Libertarianism And Imagination

Read Scott Horton's new book Fool's Errand: Time to End the War in Afghanistan

A key weapon of the Libertarian thinker is imagination.

Human society is and always has been a decentralized give and take.  Norms and habits are emergent phenomenon, as are our historical and social narratives.  The state and its violence represents a dominant forcing factor upon the emergent order.  It’s very easy to identify and criticize the state’s abuses.  It is difficult to talk about the alternatives.

Alternatives surely can exist, but they represent an unseen order.  How do we deal with such intangibility?  Beyond playing with counter-factuals, we can look at opportunity costs, and frame our critique of the state in terms of the damage the state imposes upon alternatives.  But what would these alternatives be?

This is where we need imagination.

Was imagination behind what the Wright Brothers accomplished?  What about Cornelius Vanderbilt?  Can we describe the field to which the entrepreneur belongs as “applied imagination”?  The entrepreneur is identifying emergent phenomena which have yet to emerge.  This is basis of profit.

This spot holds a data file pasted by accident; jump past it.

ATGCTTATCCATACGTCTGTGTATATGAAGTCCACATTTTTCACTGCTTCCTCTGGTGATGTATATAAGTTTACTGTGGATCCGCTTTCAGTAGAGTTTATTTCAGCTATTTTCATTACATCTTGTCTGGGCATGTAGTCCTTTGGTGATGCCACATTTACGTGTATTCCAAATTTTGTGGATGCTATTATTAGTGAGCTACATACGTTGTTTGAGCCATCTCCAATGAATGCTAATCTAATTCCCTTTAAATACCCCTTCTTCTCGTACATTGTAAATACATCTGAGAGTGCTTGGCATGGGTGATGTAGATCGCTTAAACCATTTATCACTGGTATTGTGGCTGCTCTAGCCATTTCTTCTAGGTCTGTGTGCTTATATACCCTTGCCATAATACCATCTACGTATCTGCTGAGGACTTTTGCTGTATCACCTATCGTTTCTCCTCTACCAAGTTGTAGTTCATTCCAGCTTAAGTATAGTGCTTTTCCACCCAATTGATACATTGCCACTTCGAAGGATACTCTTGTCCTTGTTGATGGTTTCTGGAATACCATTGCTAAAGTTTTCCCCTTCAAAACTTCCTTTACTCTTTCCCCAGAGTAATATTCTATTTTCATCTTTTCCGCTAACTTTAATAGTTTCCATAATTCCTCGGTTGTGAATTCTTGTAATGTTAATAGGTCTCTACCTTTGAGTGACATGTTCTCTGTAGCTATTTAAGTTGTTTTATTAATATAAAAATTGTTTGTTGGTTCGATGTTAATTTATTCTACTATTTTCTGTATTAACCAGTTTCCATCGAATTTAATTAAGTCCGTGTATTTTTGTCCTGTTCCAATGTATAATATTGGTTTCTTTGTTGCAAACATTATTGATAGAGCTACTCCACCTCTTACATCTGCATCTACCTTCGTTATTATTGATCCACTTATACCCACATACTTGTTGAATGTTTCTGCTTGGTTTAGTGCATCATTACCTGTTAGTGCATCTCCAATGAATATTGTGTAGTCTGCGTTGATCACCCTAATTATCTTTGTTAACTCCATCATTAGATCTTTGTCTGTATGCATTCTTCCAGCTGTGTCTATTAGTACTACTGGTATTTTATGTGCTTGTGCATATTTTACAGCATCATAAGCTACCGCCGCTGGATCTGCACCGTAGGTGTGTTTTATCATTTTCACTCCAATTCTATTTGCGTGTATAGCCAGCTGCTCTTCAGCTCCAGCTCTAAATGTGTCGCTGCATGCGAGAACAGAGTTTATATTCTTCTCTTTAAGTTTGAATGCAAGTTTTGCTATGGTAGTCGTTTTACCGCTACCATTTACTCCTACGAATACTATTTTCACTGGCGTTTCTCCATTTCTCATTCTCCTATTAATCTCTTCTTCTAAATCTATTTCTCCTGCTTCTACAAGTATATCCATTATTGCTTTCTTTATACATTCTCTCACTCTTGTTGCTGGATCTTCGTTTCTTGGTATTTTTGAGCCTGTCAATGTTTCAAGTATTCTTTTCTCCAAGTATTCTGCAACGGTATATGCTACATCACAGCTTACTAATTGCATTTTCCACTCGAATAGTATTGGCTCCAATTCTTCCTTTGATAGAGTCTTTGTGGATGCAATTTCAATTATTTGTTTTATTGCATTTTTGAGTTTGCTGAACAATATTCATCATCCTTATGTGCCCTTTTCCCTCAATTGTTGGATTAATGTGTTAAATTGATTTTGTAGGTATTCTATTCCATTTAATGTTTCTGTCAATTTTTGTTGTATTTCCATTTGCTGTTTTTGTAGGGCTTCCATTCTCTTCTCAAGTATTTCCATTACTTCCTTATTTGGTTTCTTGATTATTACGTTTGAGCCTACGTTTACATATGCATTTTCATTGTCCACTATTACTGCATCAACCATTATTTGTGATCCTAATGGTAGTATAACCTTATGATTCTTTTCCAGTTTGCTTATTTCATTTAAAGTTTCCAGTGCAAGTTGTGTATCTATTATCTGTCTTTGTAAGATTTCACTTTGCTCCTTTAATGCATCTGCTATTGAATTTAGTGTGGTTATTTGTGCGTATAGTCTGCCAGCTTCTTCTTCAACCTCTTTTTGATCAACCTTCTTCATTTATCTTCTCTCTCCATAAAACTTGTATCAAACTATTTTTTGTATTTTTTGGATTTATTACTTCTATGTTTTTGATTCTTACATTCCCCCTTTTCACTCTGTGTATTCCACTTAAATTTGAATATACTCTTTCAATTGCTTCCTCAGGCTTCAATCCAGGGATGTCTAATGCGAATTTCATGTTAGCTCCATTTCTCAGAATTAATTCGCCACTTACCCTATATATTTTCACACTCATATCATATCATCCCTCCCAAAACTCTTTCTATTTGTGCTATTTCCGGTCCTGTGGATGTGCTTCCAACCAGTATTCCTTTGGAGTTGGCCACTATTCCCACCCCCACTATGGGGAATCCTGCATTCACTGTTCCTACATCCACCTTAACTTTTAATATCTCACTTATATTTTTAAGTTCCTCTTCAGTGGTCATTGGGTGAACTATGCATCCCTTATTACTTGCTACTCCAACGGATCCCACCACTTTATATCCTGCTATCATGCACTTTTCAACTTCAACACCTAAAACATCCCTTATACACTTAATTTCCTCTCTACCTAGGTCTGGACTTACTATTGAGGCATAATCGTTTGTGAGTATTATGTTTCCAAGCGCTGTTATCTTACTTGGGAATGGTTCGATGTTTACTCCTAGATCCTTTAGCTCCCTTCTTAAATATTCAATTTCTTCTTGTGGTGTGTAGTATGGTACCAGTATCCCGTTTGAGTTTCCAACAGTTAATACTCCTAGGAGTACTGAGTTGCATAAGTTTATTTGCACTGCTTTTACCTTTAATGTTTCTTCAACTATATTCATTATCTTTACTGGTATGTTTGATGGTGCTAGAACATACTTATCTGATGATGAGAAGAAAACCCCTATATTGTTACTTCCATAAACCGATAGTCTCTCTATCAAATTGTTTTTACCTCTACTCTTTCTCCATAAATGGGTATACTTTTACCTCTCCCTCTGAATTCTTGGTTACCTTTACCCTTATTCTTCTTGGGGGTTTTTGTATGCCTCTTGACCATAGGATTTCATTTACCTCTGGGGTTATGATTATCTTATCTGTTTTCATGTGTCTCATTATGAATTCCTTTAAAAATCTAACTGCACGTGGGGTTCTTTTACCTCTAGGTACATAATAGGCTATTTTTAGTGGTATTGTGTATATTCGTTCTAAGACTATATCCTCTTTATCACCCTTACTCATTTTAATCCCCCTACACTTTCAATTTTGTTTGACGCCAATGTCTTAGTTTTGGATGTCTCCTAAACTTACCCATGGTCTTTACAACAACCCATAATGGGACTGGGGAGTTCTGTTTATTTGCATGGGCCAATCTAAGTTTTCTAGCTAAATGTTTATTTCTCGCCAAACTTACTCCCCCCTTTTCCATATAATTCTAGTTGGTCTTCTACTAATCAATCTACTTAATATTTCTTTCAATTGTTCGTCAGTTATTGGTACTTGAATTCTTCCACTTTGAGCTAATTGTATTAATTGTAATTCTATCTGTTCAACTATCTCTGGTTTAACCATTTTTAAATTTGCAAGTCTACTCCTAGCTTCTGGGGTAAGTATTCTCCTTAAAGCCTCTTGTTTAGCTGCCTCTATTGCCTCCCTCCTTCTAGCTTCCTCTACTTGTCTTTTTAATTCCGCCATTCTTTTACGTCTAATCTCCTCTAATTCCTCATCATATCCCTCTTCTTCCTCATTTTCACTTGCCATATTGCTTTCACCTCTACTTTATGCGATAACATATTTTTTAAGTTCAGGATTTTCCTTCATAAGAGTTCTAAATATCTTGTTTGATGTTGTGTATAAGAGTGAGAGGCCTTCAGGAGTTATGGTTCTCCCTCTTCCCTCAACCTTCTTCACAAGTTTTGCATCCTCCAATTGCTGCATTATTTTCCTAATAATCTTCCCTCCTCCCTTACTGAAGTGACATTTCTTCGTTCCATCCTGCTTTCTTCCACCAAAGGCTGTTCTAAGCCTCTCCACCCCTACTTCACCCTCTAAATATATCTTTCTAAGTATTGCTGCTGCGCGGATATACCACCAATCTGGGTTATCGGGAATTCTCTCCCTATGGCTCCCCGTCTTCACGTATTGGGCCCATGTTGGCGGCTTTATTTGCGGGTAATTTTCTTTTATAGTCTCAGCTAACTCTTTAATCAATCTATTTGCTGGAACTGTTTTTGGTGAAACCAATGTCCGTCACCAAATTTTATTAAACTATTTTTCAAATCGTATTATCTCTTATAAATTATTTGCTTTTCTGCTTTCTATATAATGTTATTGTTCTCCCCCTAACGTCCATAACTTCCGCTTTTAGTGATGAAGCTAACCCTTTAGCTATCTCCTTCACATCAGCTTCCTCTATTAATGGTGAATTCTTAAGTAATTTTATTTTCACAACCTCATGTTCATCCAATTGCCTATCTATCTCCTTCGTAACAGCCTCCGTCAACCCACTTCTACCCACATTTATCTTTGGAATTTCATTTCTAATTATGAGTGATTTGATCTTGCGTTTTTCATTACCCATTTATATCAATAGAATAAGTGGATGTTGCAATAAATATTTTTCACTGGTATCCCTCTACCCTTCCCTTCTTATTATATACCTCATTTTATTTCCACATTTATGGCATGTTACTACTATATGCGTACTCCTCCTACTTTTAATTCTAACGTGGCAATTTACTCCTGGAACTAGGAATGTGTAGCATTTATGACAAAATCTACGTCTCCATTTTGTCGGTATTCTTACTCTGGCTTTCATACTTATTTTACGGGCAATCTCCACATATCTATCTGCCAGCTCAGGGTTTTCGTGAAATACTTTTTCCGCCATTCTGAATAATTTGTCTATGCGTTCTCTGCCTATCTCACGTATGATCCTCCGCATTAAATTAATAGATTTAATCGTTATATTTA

So libertarian thinkers need to be highly imaginative.  We’re intellectual entrepreneurs, naturally of varying quality.  At some point, some of us might stumble upon some idea or two that really works in the social, economic, or political realms.  And everyone moves forward.

I think this is a good argument against libertarian in-fighting.  We’re engaging in a different kind of politics.  It’s not the politics of control, but the politics of voluntary exchange. Don’t like an idea?  Don’t be a consumer of it, don’t lend it cache.  Argue against ideas you don’t like.

But for God’s sake, never stop pushing the limits of your imagination.  The world hardly accepts Libertarian premises officially.  I think this means we need to imagine harder.


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Read Scott Horton's new book Fool's Errand: Time to End the War in Afghanistan